Publication of the first edition of the Insider’s Guide to Obamacare’s Open Enrollment in 2014 was our response to readers’ frequent requests for information about their enrollment options under the Affordable Care Act.
Now in its sixth edition, the guide has helped thousands of readers successfully navigate the Affordable Care Act’s annual open enrollment period and find affordable, quality health insurance – either through the health marketplaces or off-exchange. We’re proud to have been part of the decrease in the national uninsured rate.
We do know, of course, that not everyone eligible for ACA-compliant health coverage bought coverage during the most recent open enrollment period. Some folks may not have enrolled because they somehow missed the enrollment deadlines. Others may have thought coverage was too expensive, or weren’t aware that they were eligible for the ACA’s premium subsidies (which are substantial enough that 4.7 million uninsured Americans could qualify for free health insurance for 2020). Others simply didn’t have enough information to make a decision.
For those consumers, the end of open enrollment may sound like a door slamming shut on their coverage options. And for many, that is the case: It doesn’t matter how healthy you are, or whether you’ve had continuous coverage or how much you’re able to pay – enrollment is simply not available for most of the year without a qualifying event.
The door is still open for millions
But for millions of others, the door to ACA-compliant health coverage is still open. If you’re one of them, our Insider’s Guide to Special Enrollment is for you.
Louise Norris, a highly regarded expert on health insurance and author of our first guide, has put together an authoritative overview of special enrollment periods and the qualifying events that trigger those SEPs.
During most SEPs, an individual (and dependents) can enroll in any health plan available in the exchange (as discussed later in this guide, some SEPs have restrictions for plan changes that limit people to a plan at the same metal level they already have). And most of the SEPs also apply to health plans available outside the exchange.
As a licensed agent, the author has seen them all – obvious triggers like loss of coverage due to divorce or legal separation, and not-so-obvious triggers such as an increase in income that makes someone who’s already enrolled in a plan through the exchange newly eligible or newly ineligible for exchange subsidies.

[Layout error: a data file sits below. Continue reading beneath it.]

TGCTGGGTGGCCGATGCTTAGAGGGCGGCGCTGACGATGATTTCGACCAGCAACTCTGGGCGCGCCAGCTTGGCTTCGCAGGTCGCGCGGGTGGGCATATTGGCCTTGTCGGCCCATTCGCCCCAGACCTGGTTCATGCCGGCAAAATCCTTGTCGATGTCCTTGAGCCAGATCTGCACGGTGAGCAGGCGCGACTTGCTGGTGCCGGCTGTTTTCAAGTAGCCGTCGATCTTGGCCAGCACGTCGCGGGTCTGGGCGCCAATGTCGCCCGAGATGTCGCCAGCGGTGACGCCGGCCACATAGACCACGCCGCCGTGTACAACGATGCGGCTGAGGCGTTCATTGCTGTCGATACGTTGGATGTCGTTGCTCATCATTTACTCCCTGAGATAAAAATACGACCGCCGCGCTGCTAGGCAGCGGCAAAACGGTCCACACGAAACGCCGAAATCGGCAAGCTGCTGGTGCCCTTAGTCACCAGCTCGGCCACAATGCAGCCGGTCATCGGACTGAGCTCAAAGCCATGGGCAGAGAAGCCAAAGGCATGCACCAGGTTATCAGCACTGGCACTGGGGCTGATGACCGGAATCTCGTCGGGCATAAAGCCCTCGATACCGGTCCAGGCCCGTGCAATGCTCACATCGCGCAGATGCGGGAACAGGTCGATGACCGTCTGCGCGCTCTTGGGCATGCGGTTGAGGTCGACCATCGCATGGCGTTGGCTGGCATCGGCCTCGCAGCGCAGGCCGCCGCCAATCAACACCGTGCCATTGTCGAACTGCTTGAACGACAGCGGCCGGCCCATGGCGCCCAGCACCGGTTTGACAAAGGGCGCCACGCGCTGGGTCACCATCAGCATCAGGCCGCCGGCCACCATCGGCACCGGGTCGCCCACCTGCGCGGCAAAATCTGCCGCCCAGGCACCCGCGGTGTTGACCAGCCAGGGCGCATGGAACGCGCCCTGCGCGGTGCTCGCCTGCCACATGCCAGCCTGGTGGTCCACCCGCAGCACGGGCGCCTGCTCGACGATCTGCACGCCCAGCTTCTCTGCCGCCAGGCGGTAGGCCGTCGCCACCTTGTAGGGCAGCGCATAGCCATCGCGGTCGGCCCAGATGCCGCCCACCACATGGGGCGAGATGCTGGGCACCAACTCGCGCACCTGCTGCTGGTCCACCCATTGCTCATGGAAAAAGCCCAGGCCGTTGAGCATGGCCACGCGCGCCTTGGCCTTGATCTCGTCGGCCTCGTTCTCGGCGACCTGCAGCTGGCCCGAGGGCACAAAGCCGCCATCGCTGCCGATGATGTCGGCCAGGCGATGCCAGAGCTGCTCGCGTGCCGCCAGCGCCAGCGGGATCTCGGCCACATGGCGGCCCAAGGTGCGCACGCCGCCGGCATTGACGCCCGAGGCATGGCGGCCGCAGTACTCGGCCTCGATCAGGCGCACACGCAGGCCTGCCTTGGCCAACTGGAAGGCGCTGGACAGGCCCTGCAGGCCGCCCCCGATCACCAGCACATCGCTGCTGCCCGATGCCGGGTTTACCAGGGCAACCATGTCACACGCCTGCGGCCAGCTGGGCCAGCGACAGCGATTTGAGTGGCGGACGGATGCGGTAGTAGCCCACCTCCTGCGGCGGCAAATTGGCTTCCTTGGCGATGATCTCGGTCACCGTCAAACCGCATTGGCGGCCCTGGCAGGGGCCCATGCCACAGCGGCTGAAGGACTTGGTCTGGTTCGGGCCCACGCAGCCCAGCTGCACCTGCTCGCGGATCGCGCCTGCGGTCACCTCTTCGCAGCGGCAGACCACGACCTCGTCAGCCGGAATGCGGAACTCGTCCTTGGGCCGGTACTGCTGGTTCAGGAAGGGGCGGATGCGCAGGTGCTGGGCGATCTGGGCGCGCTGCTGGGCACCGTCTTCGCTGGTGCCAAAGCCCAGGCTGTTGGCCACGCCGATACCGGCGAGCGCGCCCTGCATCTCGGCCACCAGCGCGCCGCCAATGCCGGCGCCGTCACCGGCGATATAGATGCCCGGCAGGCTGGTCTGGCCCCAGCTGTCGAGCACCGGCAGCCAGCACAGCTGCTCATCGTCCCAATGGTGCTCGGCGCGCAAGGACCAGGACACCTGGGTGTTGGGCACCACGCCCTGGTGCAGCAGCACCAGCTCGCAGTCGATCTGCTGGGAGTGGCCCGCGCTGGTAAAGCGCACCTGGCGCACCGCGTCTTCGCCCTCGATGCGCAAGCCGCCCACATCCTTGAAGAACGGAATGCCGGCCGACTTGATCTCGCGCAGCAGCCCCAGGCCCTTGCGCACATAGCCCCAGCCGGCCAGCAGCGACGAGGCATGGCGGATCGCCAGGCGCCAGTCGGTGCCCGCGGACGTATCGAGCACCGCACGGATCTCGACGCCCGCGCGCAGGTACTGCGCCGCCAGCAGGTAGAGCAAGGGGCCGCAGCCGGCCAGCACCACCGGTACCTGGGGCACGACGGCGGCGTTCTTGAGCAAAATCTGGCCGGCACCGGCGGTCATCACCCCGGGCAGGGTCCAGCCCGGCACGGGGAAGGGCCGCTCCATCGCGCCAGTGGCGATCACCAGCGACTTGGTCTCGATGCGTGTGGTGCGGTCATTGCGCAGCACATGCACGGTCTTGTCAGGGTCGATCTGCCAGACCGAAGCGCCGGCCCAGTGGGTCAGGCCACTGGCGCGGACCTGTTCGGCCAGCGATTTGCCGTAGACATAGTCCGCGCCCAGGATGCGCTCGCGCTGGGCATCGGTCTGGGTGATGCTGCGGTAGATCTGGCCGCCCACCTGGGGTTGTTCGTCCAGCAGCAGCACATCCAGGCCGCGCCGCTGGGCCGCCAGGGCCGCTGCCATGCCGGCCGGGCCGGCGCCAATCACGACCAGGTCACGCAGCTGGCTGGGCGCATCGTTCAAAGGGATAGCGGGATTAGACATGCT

The qualifying events that trigger special enrollment periods are mostly the same as they were in 2019, although there’s a new SEP associated with employer reimbursements for health insurance. And as has been the case in the past few years, there’s an increased focus on verifying eligibility for special enrollment periods, so be prepared to provide proof of your qualifying event.
In most cases, a special enrollment period is only available if you already had minimum essential coverage before the qualifying event, and there are restrictions that prevent people from using SEPs to upgrade to better coverage during the year. Some of these restrictions and nuances have been added over the years, so the rules aren’t the same as they were in the beginning.
If you’re reading this guide and feel paralyzed in the “off season” – the 10.5 months outside of open enrollment – don’t despair. It’s possible you already have a qualifying life event. And if you don’t right now, there may be one just around the next corner. (If you’re uncertain about your eligibility for a special enrollment period, call (800) 436-1566 to discuss your situation with a licensed insurance professional.)
We hope you find this guide useful – and if you do – we hope you’ll share it with someone else who needs the information.
Louise Norris is an individual health insurance broker who has been writing about health insurance and health reform since 2006. She has written dozens of opinions and educational pieces about the Affordable Care Act for healthinsurance.org. Her state health exchange updates are regularly cited by media who cover health reform and by other health insurance experts.